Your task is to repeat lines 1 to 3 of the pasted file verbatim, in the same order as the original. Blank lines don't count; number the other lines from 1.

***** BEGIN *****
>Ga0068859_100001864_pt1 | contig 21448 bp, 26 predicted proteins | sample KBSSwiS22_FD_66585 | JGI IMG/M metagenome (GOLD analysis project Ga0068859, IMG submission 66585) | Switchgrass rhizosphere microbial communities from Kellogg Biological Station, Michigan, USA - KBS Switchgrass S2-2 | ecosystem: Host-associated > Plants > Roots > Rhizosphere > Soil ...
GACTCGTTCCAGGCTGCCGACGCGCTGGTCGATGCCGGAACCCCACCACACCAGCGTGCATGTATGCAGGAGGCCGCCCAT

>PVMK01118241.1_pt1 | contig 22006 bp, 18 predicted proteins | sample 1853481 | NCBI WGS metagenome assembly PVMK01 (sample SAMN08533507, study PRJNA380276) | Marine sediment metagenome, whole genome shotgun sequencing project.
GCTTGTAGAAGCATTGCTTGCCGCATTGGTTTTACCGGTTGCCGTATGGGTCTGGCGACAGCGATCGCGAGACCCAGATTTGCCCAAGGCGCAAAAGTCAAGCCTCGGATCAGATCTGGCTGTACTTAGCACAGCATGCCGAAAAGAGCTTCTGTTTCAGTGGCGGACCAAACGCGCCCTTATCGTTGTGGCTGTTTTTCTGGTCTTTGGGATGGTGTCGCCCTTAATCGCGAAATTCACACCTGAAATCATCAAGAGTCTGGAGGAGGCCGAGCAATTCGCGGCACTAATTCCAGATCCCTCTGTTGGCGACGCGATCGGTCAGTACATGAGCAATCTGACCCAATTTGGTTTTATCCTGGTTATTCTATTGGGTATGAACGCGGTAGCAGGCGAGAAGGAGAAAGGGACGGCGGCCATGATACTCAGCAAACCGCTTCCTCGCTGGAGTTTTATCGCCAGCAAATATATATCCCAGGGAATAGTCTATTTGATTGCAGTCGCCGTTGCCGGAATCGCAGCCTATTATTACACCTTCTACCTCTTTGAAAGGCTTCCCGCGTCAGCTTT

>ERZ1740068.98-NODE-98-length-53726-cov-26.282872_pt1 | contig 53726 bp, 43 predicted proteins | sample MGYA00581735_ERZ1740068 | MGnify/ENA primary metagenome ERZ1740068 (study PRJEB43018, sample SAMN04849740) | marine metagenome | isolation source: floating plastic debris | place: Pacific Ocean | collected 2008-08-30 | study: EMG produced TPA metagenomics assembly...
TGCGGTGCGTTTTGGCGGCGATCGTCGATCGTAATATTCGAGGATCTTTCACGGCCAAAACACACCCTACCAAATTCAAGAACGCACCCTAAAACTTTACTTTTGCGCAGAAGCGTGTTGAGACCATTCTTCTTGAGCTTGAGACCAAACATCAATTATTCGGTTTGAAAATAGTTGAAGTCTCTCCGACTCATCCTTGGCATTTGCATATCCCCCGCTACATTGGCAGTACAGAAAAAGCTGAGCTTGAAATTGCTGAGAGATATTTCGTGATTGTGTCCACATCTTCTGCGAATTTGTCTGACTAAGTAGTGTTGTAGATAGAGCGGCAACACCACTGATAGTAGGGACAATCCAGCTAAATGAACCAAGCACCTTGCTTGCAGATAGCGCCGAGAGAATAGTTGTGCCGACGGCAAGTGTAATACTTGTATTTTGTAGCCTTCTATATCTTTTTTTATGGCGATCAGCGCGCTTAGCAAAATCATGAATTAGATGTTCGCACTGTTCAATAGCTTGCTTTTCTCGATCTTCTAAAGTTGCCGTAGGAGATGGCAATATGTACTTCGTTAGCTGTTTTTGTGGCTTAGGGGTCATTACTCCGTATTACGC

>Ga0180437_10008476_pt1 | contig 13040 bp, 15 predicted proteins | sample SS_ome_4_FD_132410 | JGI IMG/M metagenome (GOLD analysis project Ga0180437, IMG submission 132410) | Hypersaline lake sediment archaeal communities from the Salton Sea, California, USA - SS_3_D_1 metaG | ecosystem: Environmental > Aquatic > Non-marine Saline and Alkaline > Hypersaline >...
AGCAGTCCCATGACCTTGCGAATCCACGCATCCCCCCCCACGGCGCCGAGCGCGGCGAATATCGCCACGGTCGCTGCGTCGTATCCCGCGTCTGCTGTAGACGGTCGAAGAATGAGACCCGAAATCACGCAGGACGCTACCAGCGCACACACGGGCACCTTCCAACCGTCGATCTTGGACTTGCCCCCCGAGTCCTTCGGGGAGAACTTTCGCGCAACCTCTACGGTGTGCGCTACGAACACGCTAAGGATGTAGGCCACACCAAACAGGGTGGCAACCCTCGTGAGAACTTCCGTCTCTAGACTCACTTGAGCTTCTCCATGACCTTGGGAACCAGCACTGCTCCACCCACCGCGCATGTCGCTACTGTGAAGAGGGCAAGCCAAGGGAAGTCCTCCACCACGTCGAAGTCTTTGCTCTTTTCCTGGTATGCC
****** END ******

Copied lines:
>Ga0068859_100001864_pt1 | contig 21448 bp, 26 predicted proteins | sample KBSSwiS22_FD_66585 | JGI IMG/M metagenome (GOLD analysis project Ga0068859, IMG submission 66585) | Switchgrass rhizosphere microbial communities from Kellogg Biological Station, Michigan, USA - KBS Switchgrass S2-2 | ecosystem: Host-associated > Plants > Roots > Rhizosphere > Soil ...
GACTCGTTCCAGGCTGCCGACGCGCTGGTCGATGCCGGAACCCCACCACACCAGCGTGCATGTATGCAGGAGGCCGCCCAT

>PVMK01118241.1_pt1 | contig 22006 bp, 18 predicted proteins | sample 1853481 | NCBI WGS metagenome assembly PVMK01 (sample SAMN08533507, study PRJNA380276) | Marine sediment metagenome, whole genome shotgun sequencing project.